Uzoma waved dreamily at her husband of many years as he stole out of their compound in a sleek looking 2015 Camry. She passionately watched his car leave straight for the long drive, through Kenneth road which connects straight to Agbani road. Uzoma looked at her phone in a concerned manner, pressed a button and it was already seven O’clock. She pitied her husband’s daily effort to get to work early because she knew he would definitely be held up in traffic jam, caused by merry-go-round buses. Each day, it conveyed school kids through Agbani to Okpara Avenue, WAEC and then back to Kenneth junction. The small buses, shuttles, Keke and Okada people won’t be merciful with at all; they would be in and clog at a point of no movement – somewhere around Holy Ghost bus stop.
Sopuru, her benevolent husband worked at CBN Okpara Avenue as a transaction manager. He definitely loves his job expecially when it comes to nailing down transactions. He had been working with them for over ten years ever since he migrated from Awka. It was this big transfer that made him a home owner and investor, apart from the salary he earned on monthly basis.
These lovely couple met in Awka while on their way back from their respctive offices. Uzoma worked as a journalist with Anambra State Government House while Sopuru was then a new recruit at CBN. Fifteen years after marriage, and there she was, missing the only man that made her forget the gloomy smudges of life.
As she went back into the house to finish up with the kids, Uzoma made a quick reminiscence of how they both had turned out in their marriage. She had left her work as a journalist after they moved, in a bid to tend to the kids and pursued her passion for writing, while he on the other hand chased after money to put sufficient meals on their table. He planned to retire as soon as he clocked sixty and open up a financial consulting firm, after he must have settled their kids’ college fees. Her husband was definitely her hero. She smiled to herself, knowing how tasking that might be with the current situations in Nigeria.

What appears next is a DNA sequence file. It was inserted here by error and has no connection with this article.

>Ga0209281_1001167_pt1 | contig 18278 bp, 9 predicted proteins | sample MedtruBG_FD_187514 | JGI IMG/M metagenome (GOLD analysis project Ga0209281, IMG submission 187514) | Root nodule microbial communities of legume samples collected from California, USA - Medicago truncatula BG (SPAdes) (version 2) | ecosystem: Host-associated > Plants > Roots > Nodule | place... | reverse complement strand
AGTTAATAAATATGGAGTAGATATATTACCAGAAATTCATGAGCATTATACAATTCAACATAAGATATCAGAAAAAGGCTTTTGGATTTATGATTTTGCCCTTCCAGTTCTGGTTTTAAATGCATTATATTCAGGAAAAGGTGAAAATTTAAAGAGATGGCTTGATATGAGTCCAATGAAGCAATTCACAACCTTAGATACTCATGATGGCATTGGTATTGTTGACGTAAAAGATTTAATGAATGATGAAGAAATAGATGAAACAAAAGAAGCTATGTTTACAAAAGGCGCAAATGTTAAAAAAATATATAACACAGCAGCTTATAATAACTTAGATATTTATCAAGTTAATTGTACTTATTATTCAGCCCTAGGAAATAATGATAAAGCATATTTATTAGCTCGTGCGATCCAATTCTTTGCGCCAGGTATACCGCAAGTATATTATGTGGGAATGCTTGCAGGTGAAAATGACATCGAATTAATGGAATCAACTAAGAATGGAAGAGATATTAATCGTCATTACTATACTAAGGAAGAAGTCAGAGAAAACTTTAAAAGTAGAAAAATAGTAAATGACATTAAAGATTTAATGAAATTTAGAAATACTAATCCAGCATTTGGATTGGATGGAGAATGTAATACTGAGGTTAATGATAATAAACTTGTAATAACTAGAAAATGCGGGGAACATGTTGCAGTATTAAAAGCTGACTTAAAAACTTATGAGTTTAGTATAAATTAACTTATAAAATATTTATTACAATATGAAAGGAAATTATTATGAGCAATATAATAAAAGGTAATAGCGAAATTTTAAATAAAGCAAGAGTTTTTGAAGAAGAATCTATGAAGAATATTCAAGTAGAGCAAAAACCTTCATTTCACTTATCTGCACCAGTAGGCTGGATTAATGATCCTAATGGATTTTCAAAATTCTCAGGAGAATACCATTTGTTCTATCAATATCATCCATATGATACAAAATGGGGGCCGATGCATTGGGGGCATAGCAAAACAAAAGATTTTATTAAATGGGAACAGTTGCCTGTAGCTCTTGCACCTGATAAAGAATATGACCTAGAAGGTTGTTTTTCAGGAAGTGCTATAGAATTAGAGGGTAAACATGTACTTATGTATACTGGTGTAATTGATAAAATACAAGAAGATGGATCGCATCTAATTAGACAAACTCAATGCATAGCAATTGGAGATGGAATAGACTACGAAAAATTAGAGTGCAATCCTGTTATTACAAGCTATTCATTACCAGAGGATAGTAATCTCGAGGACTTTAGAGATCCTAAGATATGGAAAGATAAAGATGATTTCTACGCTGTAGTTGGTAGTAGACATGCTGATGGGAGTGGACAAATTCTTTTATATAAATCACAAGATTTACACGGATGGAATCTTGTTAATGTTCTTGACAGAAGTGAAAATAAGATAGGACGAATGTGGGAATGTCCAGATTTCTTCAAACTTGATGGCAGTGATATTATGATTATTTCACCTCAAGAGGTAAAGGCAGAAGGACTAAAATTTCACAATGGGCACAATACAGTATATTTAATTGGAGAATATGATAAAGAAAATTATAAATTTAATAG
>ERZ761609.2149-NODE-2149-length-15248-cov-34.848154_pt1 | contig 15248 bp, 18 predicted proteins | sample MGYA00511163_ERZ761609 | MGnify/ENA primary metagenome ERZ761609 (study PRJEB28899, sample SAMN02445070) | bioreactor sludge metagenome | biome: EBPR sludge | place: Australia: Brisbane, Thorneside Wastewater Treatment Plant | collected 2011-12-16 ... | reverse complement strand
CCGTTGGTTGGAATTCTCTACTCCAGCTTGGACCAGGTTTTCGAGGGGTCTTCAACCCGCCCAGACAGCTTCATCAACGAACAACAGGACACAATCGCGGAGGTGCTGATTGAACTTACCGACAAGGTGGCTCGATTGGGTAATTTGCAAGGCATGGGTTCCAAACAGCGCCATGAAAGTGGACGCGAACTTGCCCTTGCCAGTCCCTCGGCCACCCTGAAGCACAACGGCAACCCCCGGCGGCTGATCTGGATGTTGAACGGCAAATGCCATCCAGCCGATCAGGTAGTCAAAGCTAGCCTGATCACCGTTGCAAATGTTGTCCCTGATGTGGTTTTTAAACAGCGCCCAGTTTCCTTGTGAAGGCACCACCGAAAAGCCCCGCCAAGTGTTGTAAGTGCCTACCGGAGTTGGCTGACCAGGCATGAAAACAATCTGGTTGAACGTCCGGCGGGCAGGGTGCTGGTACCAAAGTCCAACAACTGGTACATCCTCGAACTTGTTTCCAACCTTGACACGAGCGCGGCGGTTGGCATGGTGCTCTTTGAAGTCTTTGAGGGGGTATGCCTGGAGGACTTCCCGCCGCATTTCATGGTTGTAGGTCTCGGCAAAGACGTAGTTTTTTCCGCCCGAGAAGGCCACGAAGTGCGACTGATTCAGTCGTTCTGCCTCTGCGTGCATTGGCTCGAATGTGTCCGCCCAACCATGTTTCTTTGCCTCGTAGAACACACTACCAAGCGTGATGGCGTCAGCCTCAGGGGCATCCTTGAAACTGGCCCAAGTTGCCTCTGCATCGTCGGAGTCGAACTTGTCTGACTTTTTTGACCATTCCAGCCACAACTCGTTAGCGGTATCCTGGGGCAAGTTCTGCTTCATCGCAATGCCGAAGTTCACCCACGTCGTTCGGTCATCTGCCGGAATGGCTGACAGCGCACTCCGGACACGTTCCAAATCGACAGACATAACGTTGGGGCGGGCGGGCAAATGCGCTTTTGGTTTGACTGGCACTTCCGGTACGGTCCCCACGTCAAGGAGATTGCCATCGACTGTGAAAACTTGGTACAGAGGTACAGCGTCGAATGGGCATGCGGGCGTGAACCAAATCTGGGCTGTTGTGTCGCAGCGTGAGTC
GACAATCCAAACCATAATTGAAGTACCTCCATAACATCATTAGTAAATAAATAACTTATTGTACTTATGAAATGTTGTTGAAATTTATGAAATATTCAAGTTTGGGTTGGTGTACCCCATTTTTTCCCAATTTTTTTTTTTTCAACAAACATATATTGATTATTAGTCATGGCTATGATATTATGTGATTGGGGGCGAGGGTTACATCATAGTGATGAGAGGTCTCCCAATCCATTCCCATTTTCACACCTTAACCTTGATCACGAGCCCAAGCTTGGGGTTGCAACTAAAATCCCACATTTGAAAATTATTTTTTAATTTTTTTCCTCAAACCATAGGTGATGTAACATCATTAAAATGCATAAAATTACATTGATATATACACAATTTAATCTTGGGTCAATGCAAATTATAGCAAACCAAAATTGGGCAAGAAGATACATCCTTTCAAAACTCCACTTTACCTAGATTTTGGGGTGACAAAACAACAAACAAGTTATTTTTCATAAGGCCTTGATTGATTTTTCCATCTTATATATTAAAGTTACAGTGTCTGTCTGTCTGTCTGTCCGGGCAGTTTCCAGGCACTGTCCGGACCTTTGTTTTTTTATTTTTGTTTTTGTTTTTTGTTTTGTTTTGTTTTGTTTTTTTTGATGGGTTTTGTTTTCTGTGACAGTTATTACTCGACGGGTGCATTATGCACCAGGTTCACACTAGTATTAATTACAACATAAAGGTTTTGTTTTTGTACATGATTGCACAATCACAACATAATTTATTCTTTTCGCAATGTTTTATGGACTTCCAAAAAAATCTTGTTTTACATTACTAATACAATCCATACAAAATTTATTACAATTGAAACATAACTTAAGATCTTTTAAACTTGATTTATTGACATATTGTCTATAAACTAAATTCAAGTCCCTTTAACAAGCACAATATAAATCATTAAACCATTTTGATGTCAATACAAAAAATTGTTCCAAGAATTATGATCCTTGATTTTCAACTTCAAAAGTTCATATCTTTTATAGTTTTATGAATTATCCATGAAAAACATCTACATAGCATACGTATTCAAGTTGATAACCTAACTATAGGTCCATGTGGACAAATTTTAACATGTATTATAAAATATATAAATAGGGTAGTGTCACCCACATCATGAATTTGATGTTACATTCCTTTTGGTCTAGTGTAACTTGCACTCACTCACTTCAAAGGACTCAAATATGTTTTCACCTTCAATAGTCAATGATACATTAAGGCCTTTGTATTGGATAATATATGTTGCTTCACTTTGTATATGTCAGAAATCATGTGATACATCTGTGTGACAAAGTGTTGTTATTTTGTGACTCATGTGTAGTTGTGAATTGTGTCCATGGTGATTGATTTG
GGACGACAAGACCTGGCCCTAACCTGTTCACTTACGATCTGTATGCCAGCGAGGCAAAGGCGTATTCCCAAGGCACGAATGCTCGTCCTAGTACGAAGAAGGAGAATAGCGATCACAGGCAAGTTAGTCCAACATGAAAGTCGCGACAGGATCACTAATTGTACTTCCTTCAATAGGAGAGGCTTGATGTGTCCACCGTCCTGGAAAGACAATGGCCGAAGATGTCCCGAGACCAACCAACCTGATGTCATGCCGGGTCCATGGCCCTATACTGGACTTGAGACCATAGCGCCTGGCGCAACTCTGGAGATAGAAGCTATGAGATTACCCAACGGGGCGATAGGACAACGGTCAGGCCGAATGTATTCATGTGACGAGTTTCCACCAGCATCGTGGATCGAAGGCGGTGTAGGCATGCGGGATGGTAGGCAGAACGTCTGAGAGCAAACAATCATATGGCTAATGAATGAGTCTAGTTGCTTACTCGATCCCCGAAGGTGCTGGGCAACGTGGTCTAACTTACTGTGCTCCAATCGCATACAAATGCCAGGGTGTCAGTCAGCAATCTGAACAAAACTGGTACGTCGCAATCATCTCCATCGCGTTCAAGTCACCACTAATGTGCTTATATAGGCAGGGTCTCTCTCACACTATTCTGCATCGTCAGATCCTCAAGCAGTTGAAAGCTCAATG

Uzoma walked into the massive four-by-four kitchen and opened the fridge to figure out what she could prepare for breakfast. In the process, her mind zapped to her early appointment for the day and she looked up to the wall clock for answers. Her first daughter Nkiru walked into the room, all dressed and ready for school; the young girl walked in and walked through her mother’s deep thoughts.
“Mum, are you at it again?”
Uzoma straightened up, turned to her replica – a tall striking dark-skinned slim figure with an intelligent oval face; she looked her straight in the eyes and definitely could not deny the truth –she was worried about the visitor they all expected that day.
She said, and then gave a very deep lazy sigh. Her daughter kicked off energetically from where she left off.
“Mum, you just have to let it go. Don’t worry, we have already eaten and we would not like to be late for school. Maybe it is better you get ready, so that grandfather would not be stranded at the airport”
Uzoma looked at her fourteen-year-old with utmost respect, and then went straight to her room to take a long cold tormenting shower just to calm her aching nerves, before stepping out through the front door to her kids who were eagerly waiting for her in the car.
Silence could be treasured like beautiful wraps of gifts; these are gradually unwrapped, giving attention to the uncoiling of each strand of rope till everything comes out undone to reveal the secret inside. Before Uzoma’s father left their mother for another woman, they never saw it coming. Ukamaka, Uzoma’s mum and her children painstakingly ran the house from the meager salary their mother earned as a cleaner at the Railway Cooperation in Enugu during the day. At night, they almost get run over by cars, just to sell ice water and oranges, which their mother fervently peeled not too far from the roadside with other wonder women who ran their homes through the little their hands could make.